RAPTGO Bridge Review featured image

RAPTGO Bridge Review

In this feature, we review the RAPTGO Bridge, which is a new universal IEM with a tribrid mix of dynamic, BA, and piezoelectric drivers. It is priced at $159 SRP.

Disclaimer: This sample was sent to us in exchange for our honest opinion. Headfonics is an independent website with no affiliate links or status. We thank Linsoul for this opportunity.

Click here to read more about Linsoul gear that we have previously covered on Headfonics. 

Note, that this article follows our latest scoring guidelines which you can read here.

RAPTGO Bridge Review featured image
RAPTGO Bridge Review
The Raptgo Bridge is a good addition to the Raptgo family of IEMs. For vocals, instruments, and soundstage, this is an absolute winner. A comfortable IEM with good looks and build quality that checks quite a few boxes.
Sound Quality
Comfort & Isolation
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Wide and immersive soundstage
Good detail retrieval
Airy vocals
Sibilance concerns
Cable could be better
Award Score

After the success of their impressive Raptgo Hook-X in 2022, and the recent Leaf D01 release last year, RAPTGO has returned with the new Raptgo Bridge hybrid multi-driver universal IEM, and like the Leaf, it is being pitched at an affordable price point.

At $159 the Bridge sits in between the Leaf and the flagship Hook-X but it’s clearly taken inspiration from the headline act with yet another head-turning driver configuration.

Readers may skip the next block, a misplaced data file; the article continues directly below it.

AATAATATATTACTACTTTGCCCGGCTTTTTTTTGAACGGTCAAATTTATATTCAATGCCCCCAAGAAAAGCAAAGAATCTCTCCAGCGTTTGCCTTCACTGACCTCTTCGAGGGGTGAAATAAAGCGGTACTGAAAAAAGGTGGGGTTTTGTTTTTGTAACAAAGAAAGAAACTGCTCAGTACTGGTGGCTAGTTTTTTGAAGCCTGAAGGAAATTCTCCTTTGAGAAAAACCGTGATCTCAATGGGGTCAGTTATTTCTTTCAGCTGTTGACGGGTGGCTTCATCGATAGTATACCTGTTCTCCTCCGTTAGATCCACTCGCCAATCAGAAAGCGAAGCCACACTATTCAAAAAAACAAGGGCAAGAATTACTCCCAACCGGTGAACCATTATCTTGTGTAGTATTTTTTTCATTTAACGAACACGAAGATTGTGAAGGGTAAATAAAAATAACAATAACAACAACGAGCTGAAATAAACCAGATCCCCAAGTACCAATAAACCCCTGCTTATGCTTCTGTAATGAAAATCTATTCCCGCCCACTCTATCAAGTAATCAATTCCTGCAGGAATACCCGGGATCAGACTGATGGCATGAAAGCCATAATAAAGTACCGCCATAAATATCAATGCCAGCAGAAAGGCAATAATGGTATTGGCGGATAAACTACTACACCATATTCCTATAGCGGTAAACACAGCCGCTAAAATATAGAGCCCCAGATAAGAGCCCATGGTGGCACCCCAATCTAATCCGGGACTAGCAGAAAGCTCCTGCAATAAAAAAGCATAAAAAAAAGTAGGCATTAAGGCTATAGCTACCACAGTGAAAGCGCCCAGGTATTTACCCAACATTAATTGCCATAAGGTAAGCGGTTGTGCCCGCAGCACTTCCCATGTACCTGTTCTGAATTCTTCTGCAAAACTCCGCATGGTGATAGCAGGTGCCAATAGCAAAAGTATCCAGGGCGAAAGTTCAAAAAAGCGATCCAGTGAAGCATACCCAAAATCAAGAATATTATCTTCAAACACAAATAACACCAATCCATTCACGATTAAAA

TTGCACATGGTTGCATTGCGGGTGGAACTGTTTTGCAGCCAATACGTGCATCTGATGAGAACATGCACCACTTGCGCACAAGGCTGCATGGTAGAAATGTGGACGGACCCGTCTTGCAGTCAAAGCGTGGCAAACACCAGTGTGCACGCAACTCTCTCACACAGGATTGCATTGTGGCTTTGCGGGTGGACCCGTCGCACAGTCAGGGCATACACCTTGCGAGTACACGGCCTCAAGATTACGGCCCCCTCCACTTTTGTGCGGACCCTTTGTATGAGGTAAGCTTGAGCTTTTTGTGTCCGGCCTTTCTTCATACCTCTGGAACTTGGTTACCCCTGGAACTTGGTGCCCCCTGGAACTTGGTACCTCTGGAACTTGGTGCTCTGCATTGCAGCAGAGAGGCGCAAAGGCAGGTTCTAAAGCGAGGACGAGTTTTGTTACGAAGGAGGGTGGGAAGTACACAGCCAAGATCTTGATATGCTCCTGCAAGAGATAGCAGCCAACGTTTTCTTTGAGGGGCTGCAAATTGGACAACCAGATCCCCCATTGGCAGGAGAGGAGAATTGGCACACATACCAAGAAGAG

Can Raptgo convince us again to part with our hard-earned cash?

RAPTGO Bridge tech highlights

Tech Highlights

The Raptgo Bridge is a universal IEM with a unique 2 BA, a 10mm 2 DD, and a 10mm double-sided 12-layer PZT driver configuration.

They’re using the two dynamic drivers for bass, the two balanced armatures for the mids and treble, and the piezoelectric driver for the soundstage and air.

Aside from those drivers, it also uses a 6mm air-conduction dynamic coil to give the drivers better coherence with each other. The dynamic driver and balanced armatures are custom-made drivers by Raptgo themselves.

For their PZT driver, they’re using their proprietary SSCE technology. That means each IEM has 5 drivers plus a 6mm air-conduction dynamic coil that’s pieced together with a four-way crossover.

Aside from that, the Raptgo Bridge has tuning switches and tuning filters as well. It’s a very customizable IEM.